Intruders awaken Germantown household; police chase, nab suspects
By Clay Bailey (Contact)
Memphis Commercial Appeal
Thursday, June 12, 2008
When the intruder saw the woman on her cell phone in an upstairs bedroom, he grabbed it and destroyed it.
But the caller already had contacted Germantown police, sending officers to the Bedford Plantation subdivision.
When Germantown officer Jason Heath saw a white utility van leaving the posh subdivision, he noticed a man in the vehicle duck down. That made him suspicious, starting a chase that reached 90 mph along Tenn. 385 and ended 25 miles away near Downtown Memphis with a wrecked van, a damaged police car and five of the seven van occupants under arrest.
Officers found cash and jewelry taken from the residence in the 9700 block of William Brown at the scene where the van crashed into a Memphis police car near Keel and Bellevue just north of Jackson, said Insp. Lee Covey of the Germantown police.
And authorities across the county are wondering if the men in custody, who had not been identified Thursday evening, could be responsible for other home invasions from Meeman-Shelby Forest to DeSoto County.
"Obviously, at this point, there are a lot of similarities," Germantown police Capt. Alan Keller said in the hours after the break-in. "And it has not been ruled out."
'Where's the money?'
"I think there's a robbery," the female voice whispered on the Germantown 911 line. The call was made at about 2:50 a.m. from the home on William Brown.
The woman was upstairs while a group of men was crashing through a window, screaming that they were the FBI and demanding occupants tell them where to find the money. Inside the house was Jeffrey A. Land, who was staying at the house but is not the owner.
Land, 50, one of seven people in the house early Thursday, had gone to bed at about midnight, his Yorkie-poodle mix Sasha asleep in the bed with him. Suddenly, three men -- one wearing a headlamp, one with a flashlight and the third with a handgun -- were in the room.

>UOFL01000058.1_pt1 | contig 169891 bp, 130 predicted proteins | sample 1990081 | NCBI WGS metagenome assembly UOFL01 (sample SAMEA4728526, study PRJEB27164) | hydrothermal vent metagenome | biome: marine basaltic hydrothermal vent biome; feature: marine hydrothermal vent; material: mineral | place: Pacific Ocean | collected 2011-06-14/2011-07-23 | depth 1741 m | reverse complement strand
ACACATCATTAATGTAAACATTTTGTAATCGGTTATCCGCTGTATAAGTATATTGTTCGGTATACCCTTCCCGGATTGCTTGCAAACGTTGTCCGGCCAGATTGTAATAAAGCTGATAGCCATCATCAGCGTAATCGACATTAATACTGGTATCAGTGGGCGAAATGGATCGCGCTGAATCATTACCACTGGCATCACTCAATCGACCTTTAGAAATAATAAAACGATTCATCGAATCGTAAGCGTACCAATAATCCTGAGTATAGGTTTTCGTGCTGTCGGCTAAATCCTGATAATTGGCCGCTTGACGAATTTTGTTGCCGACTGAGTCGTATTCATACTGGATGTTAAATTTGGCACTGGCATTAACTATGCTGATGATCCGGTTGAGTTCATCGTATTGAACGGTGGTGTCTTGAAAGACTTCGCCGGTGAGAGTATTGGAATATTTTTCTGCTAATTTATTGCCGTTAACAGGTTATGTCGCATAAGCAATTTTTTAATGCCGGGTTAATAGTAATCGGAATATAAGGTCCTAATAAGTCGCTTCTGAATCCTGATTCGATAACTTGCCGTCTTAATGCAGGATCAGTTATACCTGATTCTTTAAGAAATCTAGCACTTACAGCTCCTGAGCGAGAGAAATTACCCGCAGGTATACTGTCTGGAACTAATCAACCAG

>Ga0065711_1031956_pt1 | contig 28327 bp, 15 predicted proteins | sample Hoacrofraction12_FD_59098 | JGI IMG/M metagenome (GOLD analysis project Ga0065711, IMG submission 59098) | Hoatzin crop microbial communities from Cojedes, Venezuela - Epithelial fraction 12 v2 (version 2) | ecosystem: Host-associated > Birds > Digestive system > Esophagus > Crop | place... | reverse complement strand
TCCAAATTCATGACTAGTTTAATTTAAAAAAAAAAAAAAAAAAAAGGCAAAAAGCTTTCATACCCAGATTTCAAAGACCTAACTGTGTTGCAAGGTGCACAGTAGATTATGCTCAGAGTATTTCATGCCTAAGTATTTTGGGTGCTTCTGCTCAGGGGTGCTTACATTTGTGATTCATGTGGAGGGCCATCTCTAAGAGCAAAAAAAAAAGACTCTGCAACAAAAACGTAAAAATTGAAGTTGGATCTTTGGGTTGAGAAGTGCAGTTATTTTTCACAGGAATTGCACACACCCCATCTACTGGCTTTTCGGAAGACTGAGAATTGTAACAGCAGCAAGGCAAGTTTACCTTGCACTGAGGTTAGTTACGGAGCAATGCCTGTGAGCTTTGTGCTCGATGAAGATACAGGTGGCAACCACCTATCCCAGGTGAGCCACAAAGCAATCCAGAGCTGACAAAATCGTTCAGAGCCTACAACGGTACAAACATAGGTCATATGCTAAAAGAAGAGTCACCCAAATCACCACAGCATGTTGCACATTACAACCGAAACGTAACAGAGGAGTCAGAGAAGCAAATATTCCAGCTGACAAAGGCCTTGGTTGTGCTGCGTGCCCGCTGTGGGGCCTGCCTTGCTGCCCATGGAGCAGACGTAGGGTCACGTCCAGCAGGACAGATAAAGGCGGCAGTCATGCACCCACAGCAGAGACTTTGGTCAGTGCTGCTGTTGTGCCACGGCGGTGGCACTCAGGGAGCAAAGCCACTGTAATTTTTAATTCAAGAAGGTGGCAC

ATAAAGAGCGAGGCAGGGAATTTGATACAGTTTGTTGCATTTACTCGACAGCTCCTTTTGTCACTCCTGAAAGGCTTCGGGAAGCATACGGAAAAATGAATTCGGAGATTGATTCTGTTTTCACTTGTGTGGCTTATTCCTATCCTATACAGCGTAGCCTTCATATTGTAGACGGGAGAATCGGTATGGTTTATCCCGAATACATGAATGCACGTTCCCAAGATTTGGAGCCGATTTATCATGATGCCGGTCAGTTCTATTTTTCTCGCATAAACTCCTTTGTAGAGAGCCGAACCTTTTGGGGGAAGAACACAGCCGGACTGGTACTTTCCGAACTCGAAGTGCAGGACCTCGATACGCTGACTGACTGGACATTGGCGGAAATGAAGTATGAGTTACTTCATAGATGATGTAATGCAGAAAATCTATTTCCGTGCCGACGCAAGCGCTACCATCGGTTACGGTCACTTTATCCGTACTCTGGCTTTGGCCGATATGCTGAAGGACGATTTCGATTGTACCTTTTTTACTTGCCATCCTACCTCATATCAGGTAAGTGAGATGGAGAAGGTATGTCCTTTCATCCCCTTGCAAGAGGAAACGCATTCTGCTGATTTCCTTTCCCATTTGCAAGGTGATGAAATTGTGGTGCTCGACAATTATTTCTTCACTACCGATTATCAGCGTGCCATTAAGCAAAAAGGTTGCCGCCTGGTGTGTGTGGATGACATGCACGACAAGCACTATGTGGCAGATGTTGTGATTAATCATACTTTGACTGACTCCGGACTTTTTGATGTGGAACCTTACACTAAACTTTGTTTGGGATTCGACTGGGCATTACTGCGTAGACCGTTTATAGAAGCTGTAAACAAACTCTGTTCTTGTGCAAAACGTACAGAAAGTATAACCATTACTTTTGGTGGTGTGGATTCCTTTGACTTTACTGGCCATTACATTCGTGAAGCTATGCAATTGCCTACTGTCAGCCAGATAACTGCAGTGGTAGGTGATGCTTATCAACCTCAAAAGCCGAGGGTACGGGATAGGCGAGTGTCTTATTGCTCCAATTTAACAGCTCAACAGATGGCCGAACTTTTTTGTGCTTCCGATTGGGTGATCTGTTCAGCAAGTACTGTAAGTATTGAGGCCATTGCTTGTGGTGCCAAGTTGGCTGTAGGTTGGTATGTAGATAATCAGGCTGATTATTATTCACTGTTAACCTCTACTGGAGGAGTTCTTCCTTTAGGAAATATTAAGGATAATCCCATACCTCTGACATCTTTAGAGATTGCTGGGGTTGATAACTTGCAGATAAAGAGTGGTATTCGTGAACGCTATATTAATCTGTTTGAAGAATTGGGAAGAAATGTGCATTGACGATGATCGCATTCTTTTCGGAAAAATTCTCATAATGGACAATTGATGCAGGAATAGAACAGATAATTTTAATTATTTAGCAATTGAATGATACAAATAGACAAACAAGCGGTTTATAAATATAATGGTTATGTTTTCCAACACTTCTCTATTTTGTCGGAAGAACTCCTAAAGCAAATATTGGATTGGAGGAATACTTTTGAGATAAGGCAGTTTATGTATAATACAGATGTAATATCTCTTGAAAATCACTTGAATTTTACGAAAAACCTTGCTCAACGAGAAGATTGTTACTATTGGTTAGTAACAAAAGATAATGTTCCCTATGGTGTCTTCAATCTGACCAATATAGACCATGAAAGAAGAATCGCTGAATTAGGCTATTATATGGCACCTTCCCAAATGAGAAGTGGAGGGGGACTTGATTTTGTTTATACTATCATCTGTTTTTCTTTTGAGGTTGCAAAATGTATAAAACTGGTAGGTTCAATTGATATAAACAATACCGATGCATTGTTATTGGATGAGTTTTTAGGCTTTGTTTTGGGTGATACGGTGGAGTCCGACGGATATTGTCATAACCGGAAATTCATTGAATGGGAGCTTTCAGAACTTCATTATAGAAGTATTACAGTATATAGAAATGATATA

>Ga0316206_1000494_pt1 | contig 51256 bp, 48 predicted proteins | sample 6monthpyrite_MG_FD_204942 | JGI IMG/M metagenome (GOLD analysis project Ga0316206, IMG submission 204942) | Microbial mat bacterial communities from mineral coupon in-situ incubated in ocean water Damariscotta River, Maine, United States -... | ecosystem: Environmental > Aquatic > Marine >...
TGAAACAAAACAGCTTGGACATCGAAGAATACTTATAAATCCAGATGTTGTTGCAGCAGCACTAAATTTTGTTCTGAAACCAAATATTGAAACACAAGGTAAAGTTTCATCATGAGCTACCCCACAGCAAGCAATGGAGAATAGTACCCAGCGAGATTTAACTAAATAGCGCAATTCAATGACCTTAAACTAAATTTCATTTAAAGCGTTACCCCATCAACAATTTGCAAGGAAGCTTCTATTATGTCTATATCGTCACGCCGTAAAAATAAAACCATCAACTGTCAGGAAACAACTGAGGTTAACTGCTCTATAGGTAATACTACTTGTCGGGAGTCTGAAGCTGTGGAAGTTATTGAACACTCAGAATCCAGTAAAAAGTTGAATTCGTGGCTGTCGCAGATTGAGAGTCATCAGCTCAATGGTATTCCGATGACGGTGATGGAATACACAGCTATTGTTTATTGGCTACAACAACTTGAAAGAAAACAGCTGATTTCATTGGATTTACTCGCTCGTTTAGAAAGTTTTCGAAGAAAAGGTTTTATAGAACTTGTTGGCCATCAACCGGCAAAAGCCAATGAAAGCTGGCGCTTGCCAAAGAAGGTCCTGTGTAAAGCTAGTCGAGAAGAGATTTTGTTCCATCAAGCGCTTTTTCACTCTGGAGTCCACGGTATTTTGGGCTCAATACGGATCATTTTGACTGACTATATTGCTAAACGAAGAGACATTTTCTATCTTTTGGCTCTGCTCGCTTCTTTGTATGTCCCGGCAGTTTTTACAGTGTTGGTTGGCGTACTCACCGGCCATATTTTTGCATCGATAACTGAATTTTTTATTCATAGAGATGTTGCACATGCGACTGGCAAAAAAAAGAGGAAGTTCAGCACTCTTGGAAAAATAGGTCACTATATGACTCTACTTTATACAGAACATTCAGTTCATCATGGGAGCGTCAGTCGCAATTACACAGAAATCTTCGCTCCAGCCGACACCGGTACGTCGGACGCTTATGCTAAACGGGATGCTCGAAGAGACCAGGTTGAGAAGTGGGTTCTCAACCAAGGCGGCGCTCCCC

"They identified themselves as the FBI," Land said, adding that the intruders cuffed his hands in front of him before leading him downstairs with the other occupants of the house, who also were handcuffed.
Land initially thought, " 'They must be in the wrong house.' It didn't dawn on me that it was a home invasion. It was surreal."
The invaders were in dark clothes, ski masks and gloves.
Similar to what happened in several other earlier home invasions, Land said one of the robbers demanded, "Where's the money?" According to public records, Thoeurn Chan and his wife, Mon or Mom Hourn own the $652,000 two-story home. The couple 1/2 own two jewelry shops, Crown Jewelry and Handiwork Jewelry, in Memphis.
'The dog snitched him out'
Two minutes after the whispered warning to the 911 operator, Heath pulled into Bedford Plantation.
And when the one man ducked down inside the speeding van, a suspicious Heath followed.
The van was stolen. The license plate didn't match.
The chase adhered to Germantown police policies allowing officers to pursue violent felons.
"At that time of the morning, there are fewer dangers to the public than there would be during the daytime hours," Covey said.
The suspects exited Interstate 240 at Jackson in North Memphis and sped along Keel onto Bellevue, broadsiding a Memphis police car driving by.
The van careened across Bellevue and smashed into a gate. At least seven people scrambled out of the white van and scattered. Responding officers caught five. They are still looking for two others.
Thurman Shields, 57, heard the sound of the crashing van and jumped to his window.
"When it boomed real hard, I looked out the window and saw the van rolling into the fence," Shields said.
He got dressed and looked again. The neighborhood was crawling with police officers. He later counted 45 patrol cars, a pair of helicopters and two police dogs involved in the search.
One of the dogs coaxed a man from under a pickup truck, Shields said.
"They were fixing to walk away, and the dog started barking," Shields said. "The dog snitched him out."
Crime similar to others
As Germantown police investigated Thursday morning's incident, they were wondering whether it was connected to a string of similar invasion late last year and earlier this year.
Other home invasions occurred in Germantown; in Nesbit, Miss.; a break-in near Meeman-Shelby Forest; and another case in Bartlett. They occurred in the middle of the night, the intruders dressed in dark clothing and ski masks, handcuffs or zip ties available to bind the victims, who, in many cases, own businesses that deal in a large amount of cash.
By noon Thursday, Land, barefoot and wearing blue jeans and a long-sleeve shirt, hadn't slept since being roused out of his bed. No one was hurt during the ordeal on William Brown, and the officer whose car was hit suffered noncritical injuries.
"What happened to my family is irrelevant," Land said philosophically. "Until the area is unsafe for criminals, it will be unsafe for citizens. We need to dig the cancer out, attack the criminals and take the offensive to drive them out of here."
Staff reporters Hank Dudding, Lela Garlington and Matt Woo contributed to this report.
-- Clay Bailey: 529-5263